Professor C.F.D. Moule in his book, The Origin of Christology, likened this process to biology. There is evolution, in which new species mutate from existing species (a monkey becomes a human), and development, in which a species changes within itself (a small dog becomes a big dog). In the Bible, we see a developing understanding about Jesus, not an evolving understanding.
This idea of continuity is important because it reinforces the fact that we have a relationship with Jesus, not a changing idea about Jesus. In youth ministry, we are leading people into a loving relationship that will grow – develop – as the years go by. We are not teaching them a series of ideas that will change – evolve – as they learn more about God.
The Bible gives reliable context, content and continuity for our understanding about Jesus. Without that, the young people we serve will be like boats tossed around by the waves of life, rudderless and with no anchor to hold them firm.
A cultural framework
A scriptural framework is only half the story. The question of effective Christian youth ministry is this: How do we get from stories written 2000 years ago about a Middle-Eastern man to something that makes sense in 21st-century Western society? Our task in youth ministry is to interpret Christ for today. We must be faithful to the Gospels – but we must also be flexible enough to interact with the culture in which we minister.
In the 1950s, Richard Niebuhr wrote a book called, Christ and Culture. His idea was that there are five ways that we can present Jesus in the culture where we minister. Let’s relate this to your youth ministry…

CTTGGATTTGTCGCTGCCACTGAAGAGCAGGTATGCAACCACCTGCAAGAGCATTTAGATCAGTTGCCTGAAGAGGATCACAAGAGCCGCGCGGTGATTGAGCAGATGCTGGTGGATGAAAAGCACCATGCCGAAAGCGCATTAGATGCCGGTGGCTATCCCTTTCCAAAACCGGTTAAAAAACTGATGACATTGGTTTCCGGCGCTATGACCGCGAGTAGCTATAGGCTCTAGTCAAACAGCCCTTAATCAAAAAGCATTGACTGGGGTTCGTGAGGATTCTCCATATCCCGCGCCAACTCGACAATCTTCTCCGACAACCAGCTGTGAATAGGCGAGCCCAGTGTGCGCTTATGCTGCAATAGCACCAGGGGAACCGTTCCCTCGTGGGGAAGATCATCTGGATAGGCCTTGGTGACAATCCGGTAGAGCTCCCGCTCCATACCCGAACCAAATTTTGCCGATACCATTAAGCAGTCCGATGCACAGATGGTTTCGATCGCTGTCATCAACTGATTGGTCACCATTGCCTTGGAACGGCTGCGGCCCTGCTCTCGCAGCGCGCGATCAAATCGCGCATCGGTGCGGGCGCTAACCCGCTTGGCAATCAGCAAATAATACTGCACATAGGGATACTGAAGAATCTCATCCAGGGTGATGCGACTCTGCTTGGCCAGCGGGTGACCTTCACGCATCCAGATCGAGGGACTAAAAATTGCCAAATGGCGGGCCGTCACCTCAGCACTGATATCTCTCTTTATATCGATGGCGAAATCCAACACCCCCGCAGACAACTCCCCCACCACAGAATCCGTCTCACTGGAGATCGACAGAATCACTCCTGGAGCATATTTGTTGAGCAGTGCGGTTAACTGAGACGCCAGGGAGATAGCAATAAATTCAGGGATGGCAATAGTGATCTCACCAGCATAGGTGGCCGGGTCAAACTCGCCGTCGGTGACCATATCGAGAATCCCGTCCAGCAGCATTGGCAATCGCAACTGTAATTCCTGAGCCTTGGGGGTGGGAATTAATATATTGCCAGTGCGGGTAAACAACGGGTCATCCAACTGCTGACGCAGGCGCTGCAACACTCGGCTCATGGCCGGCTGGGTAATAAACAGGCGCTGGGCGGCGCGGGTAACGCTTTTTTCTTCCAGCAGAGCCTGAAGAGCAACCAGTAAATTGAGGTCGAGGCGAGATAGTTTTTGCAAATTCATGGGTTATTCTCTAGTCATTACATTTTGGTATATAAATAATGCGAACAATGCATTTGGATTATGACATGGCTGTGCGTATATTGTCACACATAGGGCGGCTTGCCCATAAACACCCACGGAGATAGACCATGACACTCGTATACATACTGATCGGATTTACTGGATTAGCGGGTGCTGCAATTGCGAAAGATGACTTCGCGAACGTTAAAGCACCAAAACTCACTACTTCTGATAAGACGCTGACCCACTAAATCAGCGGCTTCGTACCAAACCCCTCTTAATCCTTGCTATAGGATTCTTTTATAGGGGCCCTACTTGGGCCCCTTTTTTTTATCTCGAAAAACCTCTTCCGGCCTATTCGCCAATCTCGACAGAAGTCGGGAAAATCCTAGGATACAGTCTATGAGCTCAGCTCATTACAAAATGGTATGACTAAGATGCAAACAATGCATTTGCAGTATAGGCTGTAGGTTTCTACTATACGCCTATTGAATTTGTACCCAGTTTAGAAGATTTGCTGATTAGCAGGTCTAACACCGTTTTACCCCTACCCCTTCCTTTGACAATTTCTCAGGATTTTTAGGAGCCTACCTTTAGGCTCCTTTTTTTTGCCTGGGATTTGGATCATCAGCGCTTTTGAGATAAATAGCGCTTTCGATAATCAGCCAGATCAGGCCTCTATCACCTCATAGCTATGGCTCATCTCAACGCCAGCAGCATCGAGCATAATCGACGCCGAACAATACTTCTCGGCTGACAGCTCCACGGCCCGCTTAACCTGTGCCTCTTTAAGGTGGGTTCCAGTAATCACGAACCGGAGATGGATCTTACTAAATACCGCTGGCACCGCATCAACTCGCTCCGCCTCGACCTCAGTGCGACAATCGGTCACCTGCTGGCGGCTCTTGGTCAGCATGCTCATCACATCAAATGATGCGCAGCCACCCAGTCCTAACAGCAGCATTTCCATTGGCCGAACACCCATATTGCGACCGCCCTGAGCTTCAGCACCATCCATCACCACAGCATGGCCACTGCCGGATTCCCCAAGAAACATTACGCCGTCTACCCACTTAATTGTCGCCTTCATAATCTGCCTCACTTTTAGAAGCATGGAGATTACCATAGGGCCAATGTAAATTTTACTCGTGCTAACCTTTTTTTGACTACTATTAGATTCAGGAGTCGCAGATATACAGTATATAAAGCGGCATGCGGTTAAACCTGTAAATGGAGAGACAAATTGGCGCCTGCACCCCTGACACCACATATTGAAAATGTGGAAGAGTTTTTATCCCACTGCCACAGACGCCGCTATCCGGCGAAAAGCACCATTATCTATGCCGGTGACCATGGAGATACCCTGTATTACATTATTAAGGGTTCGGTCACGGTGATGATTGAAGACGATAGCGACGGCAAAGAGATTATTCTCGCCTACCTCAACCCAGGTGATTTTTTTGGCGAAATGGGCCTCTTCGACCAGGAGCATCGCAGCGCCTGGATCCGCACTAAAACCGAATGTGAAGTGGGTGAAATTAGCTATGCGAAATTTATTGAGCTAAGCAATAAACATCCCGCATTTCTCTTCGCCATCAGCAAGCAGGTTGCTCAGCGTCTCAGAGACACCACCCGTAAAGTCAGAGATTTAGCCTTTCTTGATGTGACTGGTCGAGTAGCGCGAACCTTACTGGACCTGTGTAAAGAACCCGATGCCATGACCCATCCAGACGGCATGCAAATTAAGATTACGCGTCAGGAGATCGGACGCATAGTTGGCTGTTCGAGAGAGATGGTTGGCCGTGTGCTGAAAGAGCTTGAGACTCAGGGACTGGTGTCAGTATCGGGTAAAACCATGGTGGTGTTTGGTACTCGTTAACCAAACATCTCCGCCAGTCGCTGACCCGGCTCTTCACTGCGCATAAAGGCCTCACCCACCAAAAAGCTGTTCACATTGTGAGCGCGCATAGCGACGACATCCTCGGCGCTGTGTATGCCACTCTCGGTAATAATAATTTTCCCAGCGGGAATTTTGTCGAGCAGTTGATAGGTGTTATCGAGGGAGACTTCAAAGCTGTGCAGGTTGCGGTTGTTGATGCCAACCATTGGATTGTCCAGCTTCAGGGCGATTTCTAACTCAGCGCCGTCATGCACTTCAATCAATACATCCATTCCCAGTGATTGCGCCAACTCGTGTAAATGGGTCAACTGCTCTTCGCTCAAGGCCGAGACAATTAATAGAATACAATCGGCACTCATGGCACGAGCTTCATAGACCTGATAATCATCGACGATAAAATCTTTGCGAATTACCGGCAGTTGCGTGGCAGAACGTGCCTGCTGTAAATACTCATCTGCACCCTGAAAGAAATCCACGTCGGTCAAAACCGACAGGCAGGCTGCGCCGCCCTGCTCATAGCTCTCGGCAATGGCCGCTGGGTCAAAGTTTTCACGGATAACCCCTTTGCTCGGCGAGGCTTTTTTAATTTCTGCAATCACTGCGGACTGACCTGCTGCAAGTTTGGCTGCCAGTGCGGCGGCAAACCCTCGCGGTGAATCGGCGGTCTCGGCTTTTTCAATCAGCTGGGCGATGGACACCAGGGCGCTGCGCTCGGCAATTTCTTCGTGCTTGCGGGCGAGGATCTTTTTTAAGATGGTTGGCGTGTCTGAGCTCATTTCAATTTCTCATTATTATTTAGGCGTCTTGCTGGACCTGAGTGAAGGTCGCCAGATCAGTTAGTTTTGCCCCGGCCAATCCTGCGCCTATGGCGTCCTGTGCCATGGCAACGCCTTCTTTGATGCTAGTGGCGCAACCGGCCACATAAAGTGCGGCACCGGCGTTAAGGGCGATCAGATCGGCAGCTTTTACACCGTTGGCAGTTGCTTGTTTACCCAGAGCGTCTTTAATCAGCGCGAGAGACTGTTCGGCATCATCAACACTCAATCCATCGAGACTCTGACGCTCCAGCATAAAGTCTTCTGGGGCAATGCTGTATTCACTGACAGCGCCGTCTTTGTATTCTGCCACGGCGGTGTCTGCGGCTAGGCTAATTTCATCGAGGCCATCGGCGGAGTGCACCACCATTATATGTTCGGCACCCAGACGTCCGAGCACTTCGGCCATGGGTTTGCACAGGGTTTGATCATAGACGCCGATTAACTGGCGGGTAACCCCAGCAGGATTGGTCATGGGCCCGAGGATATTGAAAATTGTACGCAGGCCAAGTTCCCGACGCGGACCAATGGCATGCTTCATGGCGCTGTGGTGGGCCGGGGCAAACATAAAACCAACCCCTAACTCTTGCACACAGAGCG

1. Christ against culture
The young people you work with are lost. The way they live and behave is not compatible with the Gospel. Your task, as a youth minister, is to convert them, get them out of their culture and bring them into the Church.
Example: The young people take soft drugs, smoke tobacco and binge drink at the weekends. Your ministry is to introduce them to Jesus so that they no longer behave in this way and find a home in the Body of Christ.
2. Christ and culture in paradox
There is both good and bad in the culture of the young people you work with. Some of the things they do are compatible with the Gospel. Some of things they do are not. Your task, as a youth minister, is to work with them whilst accepting this paradox.
Example: The young people take soft drugs. That is not good and should be challenged. However, they are very loyal to each other and forge deep friendships. That is very positive and to be celebrated.
3. Christ transforming culture
The culture of the young people you work with needs changing by Christ. However, they don’t need to leave their culture. Your task, as a youth minister, is to ‘bring’ Christ into that culture.
Example: The young people take soft drugs and that needs to change. If you are able to bring the leaders of that group to Christ, they will then be able to influence the others into a more positive lifestyle.
4. Christ above culture
Christ is already at work amongst the young people you work with. Your task, as a youth minister, is to help them recognise God in their midst and help them develop beyond where they are already at to a deeper reliance on God.
Example: The young people have strong friendships and are very loyal. That depth of love is a reflection of God at work. If they can learn to see that, their love will deepen even more and they will grow in godliness.
5. Christ the fulfiller of culture